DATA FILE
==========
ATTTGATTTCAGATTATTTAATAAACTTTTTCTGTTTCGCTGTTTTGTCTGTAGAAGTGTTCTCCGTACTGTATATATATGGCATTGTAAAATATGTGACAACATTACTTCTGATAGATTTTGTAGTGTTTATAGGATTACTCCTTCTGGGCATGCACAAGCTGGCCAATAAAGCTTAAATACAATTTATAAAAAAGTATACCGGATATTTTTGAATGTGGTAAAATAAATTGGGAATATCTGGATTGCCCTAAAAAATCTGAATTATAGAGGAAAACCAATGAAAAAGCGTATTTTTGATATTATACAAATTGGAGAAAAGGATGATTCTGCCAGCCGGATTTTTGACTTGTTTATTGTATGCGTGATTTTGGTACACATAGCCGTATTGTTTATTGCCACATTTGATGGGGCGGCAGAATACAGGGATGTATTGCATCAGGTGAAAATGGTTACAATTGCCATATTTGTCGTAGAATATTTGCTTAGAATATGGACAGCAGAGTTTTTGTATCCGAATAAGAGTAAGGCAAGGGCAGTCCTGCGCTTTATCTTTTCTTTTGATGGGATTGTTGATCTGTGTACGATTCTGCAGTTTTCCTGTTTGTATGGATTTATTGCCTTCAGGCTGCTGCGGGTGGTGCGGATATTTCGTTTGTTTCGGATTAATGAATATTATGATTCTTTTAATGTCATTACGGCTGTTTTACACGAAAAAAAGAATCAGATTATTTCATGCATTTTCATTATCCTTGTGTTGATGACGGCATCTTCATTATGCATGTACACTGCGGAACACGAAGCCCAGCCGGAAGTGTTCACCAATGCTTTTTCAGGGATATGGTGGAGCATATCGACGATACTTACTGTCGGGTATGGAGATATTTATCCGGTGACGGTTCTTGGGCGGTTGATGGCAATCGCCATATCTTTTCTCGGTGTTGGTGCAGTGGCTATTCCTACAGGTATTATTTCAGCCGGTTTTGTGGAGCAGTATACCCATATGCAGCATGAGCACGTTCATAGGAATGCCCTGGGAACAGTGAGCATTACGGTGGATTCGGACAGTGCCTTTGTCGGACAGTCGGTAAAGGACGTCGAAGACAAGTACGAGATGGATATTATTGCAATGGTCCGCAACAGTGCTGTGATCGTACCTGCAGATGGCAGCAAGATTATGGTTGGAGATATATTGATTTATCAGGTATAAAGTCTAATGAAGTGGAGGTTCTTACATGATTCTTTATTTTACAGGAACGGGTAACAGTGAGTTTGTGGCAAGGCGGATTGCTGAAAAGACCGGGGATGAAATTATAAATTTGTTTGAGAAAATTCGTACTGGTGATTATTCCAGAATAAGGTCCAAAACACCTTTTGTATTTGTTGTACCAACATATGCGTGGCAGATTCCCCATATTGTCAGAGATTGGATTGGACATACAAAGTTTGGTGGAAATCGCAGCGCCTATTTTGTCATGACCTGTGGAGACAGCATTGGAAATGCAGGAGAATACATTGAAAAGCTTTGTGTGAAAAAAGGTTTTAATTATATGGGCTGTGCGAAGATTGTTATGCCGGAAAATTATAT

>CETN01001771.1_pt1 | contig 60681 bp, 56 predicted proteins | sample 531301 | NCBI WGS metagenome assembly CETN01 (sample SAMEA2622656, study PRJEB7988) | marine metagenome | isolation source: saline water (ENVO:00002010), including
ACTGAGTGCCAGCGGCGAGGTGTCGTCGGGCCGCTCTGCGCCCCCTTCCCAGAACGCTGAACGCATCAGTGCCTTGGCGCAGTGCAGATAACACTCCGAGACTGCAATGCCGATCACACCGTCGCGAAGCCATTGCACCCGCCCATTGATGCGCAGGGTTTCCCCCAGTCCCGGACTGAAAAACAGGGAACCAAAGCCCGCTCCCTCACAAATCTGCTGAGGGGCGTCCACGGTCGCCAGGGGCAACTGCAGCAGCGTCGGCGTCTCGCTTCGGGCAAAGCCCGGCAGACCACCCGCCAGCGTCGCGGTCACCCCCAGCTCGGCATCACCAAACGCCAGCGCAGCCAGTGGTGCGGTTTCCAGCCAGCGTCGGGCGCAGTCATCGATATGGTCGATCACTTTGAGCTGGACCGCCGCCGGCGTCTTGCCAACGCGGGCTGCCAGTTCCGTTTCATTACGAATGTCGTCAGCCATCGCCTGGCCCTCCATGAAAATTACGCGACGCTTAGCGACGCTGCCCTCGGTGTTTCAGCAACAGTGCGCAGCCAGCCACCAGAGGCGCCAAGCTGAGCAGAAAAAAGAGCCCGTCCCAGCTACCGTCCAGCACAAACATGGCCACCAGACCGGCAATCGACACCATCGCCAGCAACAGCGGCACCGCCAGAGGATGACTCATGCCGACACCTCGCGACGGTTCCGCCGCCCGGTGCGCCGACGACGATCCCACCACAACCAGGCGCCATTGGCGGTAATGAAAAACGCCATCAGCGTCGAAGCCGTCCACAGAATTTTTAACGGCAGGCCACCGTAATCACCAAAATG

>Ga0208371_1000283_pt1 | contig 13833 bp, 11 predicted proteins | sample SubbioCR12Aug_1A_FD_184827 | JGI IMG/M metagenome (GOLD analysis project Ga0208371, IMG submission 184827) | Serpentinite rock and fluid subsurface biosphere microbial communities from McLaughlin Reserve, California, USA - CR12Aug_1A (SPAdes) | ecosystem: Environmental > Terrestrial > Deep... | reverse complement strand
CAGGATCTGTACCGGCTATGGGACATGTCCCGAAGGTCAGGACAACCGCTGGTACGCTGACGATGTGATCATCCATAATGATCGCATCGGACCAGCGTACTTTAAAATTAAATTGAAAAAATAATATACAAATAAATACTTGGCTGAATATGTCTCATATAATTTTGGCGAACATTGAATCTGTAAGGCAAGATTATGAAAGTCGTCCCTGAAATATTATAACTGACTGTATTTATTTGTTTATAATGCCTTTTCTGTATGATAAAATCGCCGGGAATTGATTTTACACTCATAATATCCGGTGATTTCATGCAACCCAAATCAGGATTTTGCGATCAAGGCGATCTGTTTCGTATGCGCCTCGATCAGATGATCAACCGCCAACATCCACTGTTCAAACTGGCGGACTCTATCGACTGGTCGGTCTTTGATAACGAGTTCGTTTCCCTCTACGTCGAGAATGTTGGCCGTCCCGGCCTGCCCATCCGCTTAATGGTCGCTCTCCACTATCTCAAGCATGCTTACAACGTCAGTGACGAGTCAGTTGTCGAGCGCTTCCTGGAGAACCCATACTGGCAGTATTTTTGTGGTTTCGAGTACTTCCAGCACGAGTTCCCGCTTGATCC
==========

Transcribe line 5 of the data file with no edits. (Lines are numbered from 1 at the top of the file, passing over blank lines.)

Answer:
CAGGATCTGTACCGGCTATGGGACATGTCCCGAAGGTCAGGACAACCGCTGGTACGCTGACGATGTGATCATCCATAATGATCGCATCGGACCAGCGTACTTTAAAATTAAATTGAAAAAATAATATACAAATAAATACTTGGCTGAATATGTCTCATATAATTTTGGCGAACATTGAATCTGTAAGGCAAGATTATGAAAGTCGTCCCTGAAATATTATAACTGACTGTATTTATTTGTTTATAATGCCTTTTCTGTATGATAAAATCGCCGGGAATTGATTTTACACTCATAATATCCGGTGATTTCATGCAACCCAAATCAGGATTTTGCGATCAAGGCGATCTGTTTCGTATGCGCCTCGATCAGATGATCAACCGCCAACATCCACTGTTCAAACTGGCGGACTCTATCGACTGGTCGGTCTTTGATAACGAGTTCGTTTCCCTCTACGTCGAGAATGTTGGCCGTCCCGGCCTGCCCATCCGCTTAATGGTCGCTCTCCACTATCTCAAGCATGCTTACAACGTCAGTGACGAGTCAGTTGTCGAGCGCTTCCTGGAGAACCCATACTGGCAGTATTTTTGTGGTTTCGAGTACTTCCAGCACGAGTTCCCGCTTGATCC